Rule 7.1 requires all communications about a lawyer and the lawyer's services to be truthful and not misleading. Rule 7.2(a) permits a lawyer to advertise services through written, recorded, or electronic communications subject to the requirements of Rule 7.1 and Rule 7.3. Rule 7.2(b) permits a lawyer to pay the reasonable costs of advertisement or communications permitted by the rule. Rule 7.2(c) requires that any communication about the lawyer or the lawyer’s services include the name and office address of at least one lawyer or law firm responsible for the advertisement. Rule 7.3 limits direct contact with potential clients for the purpose of soliciting business.
Advertising through the ABC Texting service is an electronic communication about Lawyer’s services. However, it is not a solicitation that requires the extra precautionary measures set out in Rule 7.3(c) governing targeted communications.1 Comment  to Rule 7.3 provides,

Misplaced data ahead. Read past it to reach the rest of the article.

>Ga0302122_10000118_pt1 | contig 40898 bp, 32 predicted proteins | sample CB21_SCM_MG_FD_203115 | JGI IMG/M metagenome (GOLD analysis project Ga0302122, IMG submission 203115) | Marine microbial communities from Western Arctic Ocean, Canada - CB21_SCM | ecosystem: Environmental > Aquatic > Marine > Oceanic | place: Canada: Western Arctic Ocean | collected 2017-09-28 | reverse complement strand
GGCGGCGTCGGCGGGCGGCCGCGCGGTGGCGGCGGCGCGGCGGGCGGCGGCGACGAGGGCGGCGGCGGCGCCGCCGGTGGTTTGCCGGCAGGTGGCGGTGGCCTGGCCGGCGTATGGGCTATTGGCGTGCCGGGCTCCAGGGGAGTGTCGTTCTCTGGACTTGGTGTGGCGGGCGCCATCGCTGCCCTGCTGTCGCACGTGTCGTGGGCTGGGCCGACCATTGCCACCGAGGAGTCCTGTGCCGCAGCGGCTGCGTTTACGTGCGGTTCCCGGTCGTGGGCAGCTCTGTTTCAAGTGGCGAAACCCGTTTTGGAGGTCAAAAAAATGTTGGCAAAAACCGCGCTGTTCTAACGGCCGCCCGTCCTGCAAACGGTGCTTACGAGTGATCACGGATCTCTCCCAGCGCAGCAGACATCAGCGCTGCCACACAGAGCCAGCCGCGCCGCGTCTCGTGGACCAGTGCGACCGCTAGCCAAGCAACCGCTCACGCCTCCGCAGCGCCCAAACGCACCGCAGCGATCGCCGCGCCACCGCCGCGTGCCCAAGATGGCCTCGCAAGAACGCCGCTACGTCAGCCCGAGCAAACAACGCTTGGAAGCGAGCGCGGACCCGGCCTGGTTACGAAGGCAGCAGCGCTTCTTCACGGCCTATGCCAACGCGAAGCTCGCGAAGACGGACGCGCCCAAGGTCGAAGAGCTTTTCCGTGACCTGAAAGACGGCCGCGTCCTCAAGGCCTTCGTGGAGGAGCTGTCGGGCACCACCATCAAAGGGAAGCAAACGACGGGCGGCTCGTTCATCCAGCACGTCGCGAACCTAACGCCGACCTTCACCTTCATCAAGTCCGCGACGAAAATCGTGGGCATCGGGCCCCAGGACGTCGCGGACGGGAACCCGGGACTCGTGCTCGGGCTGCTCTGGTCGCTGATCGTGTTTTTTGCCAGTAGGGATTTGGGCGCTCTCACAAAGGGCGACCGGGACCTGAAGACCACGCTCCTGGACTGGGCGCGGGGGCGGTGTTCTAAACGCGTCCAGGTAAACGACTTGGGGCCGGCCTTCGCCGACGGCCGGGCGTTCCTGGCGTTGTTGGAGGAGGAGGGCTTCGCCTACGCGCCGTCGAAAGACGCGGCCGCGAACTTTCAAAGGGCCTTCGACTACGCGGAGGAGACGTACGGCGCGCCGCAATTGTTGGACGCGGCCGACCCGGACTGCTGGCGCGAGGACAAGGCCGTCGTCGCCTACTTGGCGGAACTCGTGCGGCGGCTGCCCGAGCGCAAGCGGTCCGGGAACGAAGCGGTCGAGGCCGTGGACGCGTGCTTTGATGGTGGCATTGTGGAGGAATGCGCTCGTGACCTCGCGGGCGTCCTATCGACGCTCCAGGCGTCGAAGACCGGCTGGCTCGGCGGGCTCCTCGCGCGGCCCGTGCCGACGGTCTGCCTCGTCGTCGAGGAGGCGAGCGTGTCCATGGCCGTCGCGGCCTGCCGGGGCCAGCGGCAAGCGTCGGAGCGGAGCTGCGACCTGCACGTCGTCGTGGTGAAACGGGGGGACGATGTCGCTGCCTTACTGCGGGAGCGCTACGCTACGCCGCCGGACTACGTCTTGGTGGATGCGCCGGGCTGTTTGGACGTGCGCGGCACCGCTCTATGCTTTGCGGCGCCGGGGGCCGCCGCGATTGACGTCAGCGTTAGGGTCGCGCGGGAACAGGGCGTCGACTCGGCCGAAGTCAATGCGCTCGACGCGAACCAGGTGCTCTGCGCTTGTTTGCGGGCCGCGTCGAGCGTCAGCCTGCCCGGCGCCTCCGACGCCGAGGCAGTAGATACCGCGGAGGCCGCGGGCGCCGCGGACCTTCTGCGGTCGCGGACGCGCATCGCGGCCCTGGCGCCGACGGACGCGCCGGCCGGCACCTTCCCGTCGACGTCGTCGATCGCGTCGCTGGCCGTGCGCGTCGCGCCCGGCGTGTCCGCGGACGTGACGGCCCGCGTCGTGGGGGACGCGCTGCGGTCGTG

A solicitation is a communication initiated by the lawyer that is directed to a specific person and that offers to provide, or can reasonably be understood as offering to provide, legal services. In contrast, a lawyer’s communication typically does not constitute a solicitation if it is directed to the general public, such as through a billboard, an Internet banner advertisement, a website, or a television commercial, or if it is in response to a request for information or is automatically generated in response to Internet searches.
Text message advertising as described herein is akin to billboard or banner advertisement directed to the general public. Therefore, Lawyer may advertise through ABC Texting. However, before Lawyer can allow ABC Texting to send his advertisement to subscribers, the advertisement must be revised to comply with Rule 7.2(c). The advertisement must include Lawyer’s name (or law firm name) and office address, or a website address wherein the lawyer’s office address can be found.